3. I'm not sure why but, after many months of reading and talking to blacksmiths I know I decided to make a side blast forge for my first forge. I was going to make a propane forge out of an old propane canister but decided I wanted to go with coal because I wanted to go "old school" plus I wouldn't have to buy all the metal working tools up front (welder, grinder, etc..). Well, I ended up having to buy all that stuff anyway. You know what they say about the best laid plans... I was able to scrounge most of the materials because I have access to the scraps from a fencing company (unfortunately most of his scraps are galvanized) so I only spent about $90 for materials on this forge. I refuse to count the cost of the tools as cost for the forge...just because. Anyway, here it is: The base was a scrounged scrap storage rack from the fencing company as was the 1/8 plate steel that are only clamped on to the sides. I wanted them removable just in case. The design is based on what I have read from books and online but it was completely based upon the materials I was able to get. I'd say the biggest limitation to the build was my ability (or really lack of ability) to stick weld. I spent the $90 on the 1/8" plate steel for the bottom of the forge and the bosh in the back. The tuyere is a 1 5/8" pipe jacketed by the 3/16" square tube seen here. The biggest design flaw I have noticed so far is the size of the air outlet. It is now about 3/4" but I think the size differential is causing a pressure drop and has made air a challenge. Right now I have an old dirt devil vacuum that is way too strong (I use it to establish the size of the fire) and a bathroom vent fan that struggles to overcome the pressure drop (I use it to maintain the fire once it is strong). Switching air sources is tedious and I'm looking for a quiet but stronger option. From this view you can see the bosh. The pipe runs through and out the back. Welding this up was a serious challenge and I ended up deciding to double down and use some high temp silicone sealant as insurance. I had a few small leaks and didn't feel like chasing them with my welder for days. According to everything I have read I should not have put the wall of the bosh right next to the fire but, so far I have run this thing for over six hours and not reached boiling temps with the water tank (it holds about 20 gallons I think). The shape and size was totally based upon the materials I was able to get cheaply. I could have paid to have plate steel cut to my dimensions but I'm too cheap. Here you can see the drain I installed along with copious amounts of insurance caulk! The duct tape is for fitting the pipe with the pvc elbow I use as an adapter for my Frankenstein air system. Please feel free to laugh at my welds. I'm still learning how to use this thing efficiently but it sure can create a super hot fire. Right now I can't get the control of the heat and have quiet at the same time. I hate running the loud dirt devil vacuum and would love any ideas for a more quiet option. Currently I'm using anthracite because it is the only thing available to me. Plus, I live in suburbia in an uptight town and fear getting shut down if I produce too much smoke. Problem is, anthracite is really picky about needing constant and consistent air. After reading some here on IFI I'm thinking about using two fire bricks to shape my fire better but, aside from that, I would love more feedback and ideas on how to improve my setup. Thanks in advance, Lou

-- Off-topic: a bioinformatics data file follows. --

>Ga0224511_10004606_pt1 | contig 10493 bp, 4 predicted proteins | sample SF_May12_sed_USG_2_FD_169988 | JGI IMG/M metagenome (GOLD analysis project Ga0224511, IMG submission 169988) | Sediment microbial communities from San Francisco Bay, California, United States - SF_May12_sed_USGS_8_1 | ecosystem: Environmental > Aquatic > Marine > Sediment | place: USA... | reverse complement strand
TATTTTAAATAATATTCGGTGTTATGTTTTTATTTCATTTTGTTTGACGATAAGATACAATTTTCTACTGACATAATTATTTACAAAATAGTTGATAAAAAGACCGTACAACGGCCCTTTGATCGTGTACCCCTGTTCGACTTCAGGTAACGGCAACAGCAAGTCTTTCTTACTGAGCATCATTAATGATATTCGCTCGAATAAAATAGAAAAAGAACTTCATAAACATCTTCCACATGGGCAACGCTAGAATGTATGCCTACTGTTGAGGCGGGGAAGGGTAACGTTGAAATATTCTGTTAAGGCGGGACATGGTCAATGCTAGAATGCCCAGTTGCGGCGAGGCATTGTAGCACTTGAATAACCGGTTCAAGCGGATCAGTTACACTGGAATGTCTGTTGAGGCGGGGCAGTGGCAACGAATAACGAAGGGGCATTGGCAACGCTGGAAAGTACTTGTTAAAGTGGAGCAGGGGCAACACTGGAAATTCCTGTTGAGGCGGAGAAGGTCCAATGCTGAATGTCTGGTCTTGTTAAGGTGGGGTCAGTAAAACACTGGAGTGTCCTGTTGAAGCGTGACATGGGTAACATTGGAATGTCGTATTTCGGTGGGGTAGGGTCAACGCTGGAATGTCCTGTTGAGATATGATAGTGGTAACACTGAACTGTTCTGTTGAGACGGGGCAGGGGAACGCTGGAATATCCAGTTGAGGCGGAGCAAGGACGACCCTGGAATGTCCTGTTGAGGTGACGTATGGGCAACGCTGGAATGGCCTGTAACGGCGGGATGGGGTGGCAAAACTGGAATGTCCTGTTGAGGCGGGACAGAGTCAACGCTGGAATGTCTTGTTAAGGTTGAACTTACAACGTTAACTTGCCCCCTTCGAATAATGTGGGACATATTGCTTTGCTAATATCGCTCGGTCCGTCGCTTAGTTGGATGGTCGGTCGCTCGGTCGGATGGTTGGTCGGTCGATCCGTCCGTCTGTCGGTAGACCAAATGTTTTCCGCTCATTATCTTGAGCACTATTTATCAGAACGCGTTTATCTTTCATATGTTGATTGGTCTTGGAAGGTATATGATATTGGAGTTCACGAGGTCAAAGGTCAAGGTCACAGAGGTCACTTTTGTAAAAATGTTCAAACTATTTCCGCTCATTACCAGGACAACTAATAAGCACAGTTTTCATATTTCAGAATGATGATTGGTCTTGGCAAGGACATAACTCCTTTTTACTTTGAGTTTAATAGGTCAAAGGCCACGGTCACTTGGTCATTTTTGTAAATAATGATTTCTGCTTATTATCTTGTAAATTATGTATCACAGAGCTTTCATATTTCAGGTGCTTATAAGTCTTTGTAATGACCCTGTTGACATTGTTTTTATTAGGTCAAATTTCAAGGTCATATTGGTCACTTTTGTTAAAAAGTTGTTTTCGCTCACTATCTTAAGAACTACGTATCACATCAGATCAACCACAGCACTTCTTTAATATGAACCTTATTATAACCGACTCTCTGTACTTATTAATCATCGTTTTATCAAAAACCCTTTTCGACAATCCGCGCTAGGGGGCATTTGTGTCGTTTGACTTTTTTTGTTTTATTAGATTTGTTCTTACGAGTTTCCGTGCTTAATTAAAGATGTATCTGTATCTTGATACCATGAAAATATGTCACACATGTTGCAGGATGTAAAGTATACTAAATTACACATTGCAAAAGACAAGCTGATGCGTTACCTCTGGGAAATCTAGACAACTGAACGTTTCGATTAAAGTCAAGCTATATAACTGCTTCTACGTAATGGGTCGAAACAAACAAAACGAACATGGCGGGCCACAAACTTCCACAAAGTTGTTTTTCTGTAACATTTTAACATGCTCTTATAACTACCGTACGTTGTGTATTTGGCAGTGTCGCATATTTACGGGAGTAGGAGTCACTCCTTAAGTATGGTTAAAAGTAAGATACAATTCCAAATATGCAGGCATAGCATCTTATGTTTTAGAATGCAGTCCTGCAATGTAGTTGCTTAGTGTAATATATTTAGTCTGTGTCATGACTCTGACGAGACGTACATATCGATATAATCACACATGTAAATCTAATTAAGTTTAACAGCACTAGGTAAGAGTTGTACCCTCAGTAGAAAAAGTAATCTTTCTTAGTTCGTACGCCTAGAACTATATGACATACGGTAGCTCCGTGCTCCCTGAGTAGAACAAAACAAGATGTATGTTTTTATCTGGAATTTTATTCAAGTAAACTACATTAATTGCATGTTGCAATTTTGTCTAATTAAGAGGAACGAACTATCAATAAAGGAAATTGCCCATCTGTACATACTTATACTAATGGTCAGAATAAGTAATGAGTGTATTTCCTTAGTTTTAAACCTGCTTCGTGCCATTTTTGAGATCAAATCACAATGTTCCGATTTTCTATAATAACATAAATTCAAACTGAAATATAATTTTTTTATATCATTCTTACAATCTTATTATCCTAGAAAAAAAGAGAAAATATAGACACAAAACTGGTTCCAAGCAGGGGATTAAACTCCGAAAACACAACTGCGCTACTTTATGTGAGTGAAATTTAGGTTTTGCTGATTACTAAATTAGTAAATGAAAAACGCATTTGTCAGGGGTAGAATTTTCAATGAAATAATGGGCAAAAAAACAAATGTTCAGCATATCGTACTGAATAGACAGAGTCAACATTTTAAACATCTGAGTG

4. Today I finally got to test my new side blast forge. I made it with a remote bosh connected with hoses. The bosh is a 30 gallon plastic tub, I tried galvanized trash cans and buckets but every single one leaked when I tested them. So far so good, I had it going for about three hours and the water never got above room temperature. After I'd welded everything up, it struck me as very "piggy" looking. I figured I'd give it some ears and eyes to give it some personality. I've got a ways to go to get used to the side blast. So far I like it a lot. I'd like to thank everyone who helped answering my many questions about side blasts, especially Charles and Bradus.